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The Half-Lives of Pat Lowther

The Half-Lives of Pat Lowther

Christine Wiesenthal
Copyright Date: 2005
Pages: 530
  • Book Info
    The Half-Lives of Pat Lowther
    Book Description:

    Since her untimely death in 1975, the life and work of the Vancouver poet Pat Lowther have often been referred to as 'the Lowther legacy.' InThe Half-Lives of Pat Lowther, Christine Wiesenthal seeks to convey what that legacy actually entails.

    Combining biography with an analysis of literary and cultural history, Wiesenthal examines the critical legacy of a writer whose remarkable life and poetry have remained overshadowed by her notorious death. Working within a new form of biography, which employs multiple narrative arcs - or 'half-lives' - that interpret Lowther's life and poetry within and across several interpretive frameworks, Wiesenthal retraces the influences on the public memory of the poet. She charts Lowther's complex creative evolution: from her modest beginnings as a high-school drop out and single mother, to her emergence as one of the most distinctive poetic voices of the seventies.

    A wealth of previously uncollected and unpublished letters, notebook entries, court documents, interviews, and archival materials illuminate Pat Lowther's manifold achievements in her domestic, political, and intellectual lives.The Half-Lives of Pat Lowtheris the premier work on this remarkable figure.

    eISBN: 978-1-4426-8142-2
    Subjects: Language & Literature

Table of Contents

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  1. Front Matter
    (pp. i-vi)
  2. Table of Contents
    (pp. vii-viii)
  3. Abbreviations
    (pp. ix-x)
  4. Chronology
    (pp. xi-2)
  5. Introduction: Towards a Half-Life of Pat Lowther
    (pp. 3-20)

    No other figure in the history of recent Canadian writing has been rememberedandforgotten with quite such urgent simultaneity as the poet Pat Lowther, killed at the age of forty by her husband, just as she seemed poised on the cusp of 'whatever fame and fortune Canadian poetry has to offer,' as Robert Fulford put it at the time.¹ To Pat Lowther goes the dubious, if not fatal, distinction of having accrued the most sensationally tragic of contemporary literary reputations. In a mainstream culture generally untroubled by the existence of poets, good, great, indifferent, or bad, the memory of...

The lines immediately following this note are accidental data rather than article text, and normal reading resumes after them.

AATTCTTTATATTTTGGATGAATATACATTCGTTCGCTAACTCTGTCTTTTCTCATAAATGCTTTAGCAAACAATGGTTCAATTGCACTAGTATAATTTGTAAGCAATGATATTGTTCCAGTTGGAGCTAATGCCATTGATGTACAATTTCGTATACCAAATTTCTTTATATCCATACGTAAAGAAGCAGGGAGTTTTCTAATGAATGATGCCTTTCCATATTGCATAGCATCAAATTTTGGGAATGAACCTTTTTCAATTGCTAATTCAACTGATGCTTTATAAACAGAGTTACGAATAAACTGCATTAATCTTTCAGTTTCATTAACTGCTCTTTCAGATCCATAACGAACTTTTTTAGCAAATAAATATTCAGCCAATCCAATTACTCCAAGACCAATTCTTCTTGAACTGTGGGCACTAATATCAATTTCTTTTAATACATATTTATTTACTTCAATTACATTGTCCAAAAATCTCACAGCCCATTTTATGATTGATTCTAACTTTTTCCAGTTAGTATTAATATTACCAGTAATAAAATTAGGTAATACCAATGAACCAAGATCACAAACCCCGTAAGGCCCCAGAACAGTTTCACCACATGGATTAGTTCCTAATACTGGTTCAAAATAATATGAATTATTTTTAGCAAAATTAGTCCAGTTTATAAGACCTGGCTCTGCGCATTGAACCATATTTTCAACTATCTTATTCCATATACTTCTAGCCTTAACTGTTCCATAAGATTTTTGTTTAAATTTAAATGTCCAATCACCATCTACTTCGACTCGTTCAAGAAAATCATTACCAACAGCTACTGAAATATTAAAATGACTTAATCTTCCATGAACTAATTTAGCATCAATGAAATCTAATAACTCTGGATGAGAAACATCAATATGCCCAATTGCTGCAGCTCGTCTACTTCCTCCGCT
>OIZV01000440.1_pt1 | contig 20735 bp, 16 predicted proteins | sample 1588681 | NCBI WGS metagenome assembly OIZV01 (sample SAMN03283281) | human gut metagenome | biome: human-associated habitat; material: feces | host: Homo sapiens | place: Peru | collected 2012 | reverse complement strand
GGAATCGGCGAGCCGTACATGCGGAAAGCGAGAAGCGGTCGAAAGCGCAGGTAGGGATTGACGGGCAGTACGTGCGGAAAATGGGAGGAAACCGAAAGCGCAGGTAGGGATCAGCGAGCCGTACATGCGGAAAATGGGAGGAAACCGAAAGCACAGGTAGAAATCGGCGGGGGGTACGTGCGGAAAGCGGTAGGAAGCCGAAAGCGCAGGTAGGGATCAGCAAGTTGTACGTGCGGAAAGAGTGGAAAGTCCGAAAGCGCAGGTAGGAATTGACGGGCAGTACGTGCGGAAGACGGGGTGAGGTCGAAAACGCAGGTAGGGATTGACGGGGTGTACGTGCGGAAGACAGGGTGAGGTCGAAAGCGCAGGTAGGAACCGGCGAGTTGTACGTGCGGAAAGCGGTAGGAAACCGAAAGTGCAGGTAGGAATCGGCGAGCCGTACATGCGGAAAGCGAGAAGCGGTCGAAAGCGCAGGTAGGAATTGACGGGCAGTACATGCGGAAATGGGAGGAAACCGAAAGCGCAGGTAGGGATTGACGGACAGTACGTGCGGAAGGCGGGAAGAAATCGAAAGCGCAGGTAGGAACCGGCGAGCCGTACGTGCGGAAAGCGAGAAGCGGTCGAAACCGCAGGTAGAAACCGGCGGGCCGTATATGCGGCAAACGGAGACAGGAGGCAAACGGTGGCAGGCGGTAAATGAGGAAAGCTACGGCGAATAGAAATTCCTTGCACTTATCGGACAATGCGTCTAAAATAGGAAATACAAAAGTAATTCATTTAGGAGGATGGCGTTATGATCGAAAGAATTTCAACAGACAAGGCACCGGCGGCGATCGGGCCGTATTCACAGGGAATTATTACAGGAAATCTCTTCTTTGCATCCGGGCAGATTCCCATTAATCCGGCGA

6. I The Craft of Memory

    • Chapter 1 Three September Twenty-Threes
      (pp. 23-39)

      Smoke from the aerial bombardment of La Moneda Palace had scarcely dissipated over central Santiago when Ricardo Neftali Reyes Basalto, better known to the world as Pablo Neruda, slipped from consciousness and then into death on 23 September 1973. He was sixty-nine years old. Only twelve days earlier, on September 11, Chile's most famous poet and communist had listened in alarm to radio and television broadcasts announcing the military overthrow of President Salvador Allende's Pop ular Unity government, the first democratically elected Marxist administration in Latin America. Neruda had helped to propel Allende, a friend and leftist ally, to power...

    • Chapter 2 Not about Poetry
      (pp. 40-70)

      On the morning of the Ironworkers’ Hall poetry reading, a warm and clear Saturday, September 27th, Kathy Domphousse, Pat Lowther’s second child by her first marriage, pulled up to the front of her mother’s two-storey house on East 46th Avenue. Beyond Roy and the two youngsters, Christie and Beth, then respectively seven and nine years old, Kathy had been the last family member to see her mother alive on September 23, having dropped by the Lowther household that evening for a visit. She hadn’t stayed long that night - her mother, she discovered, was ill with a migraine - but...

    • Chapter 3 Canonicity and the ‘Cult of the Victim’
      (pp. 71-118)

      Only twenty-two years, less than a blip in evolutionary time, separates the self-reflexive musings of Margaret Atwood in the proximate aftermath of Pat Lowther’s death from the accusatory contempt of Kathy Shaidle, writing from the (apparently) confident vantage point of a succeeding generation. Two poets of two different generations, each bearing a markedly different relationship to the name ‘Pat Lowther.’ Atwood, who had been an acquaintance of the person, Pat Lowther, writes as an impersonal, informed advocate of Lowther’s and John Thompson’s poetry in the American literary reviewParnassus.¹ Shaidle, who once attended a commemorative fund-raiser in honour of the...

  7. II Complicated Airflows in the House

    • Chapter 4 ‘At, Rat, Cat, Sat, Pat’
      (pp. 121-138)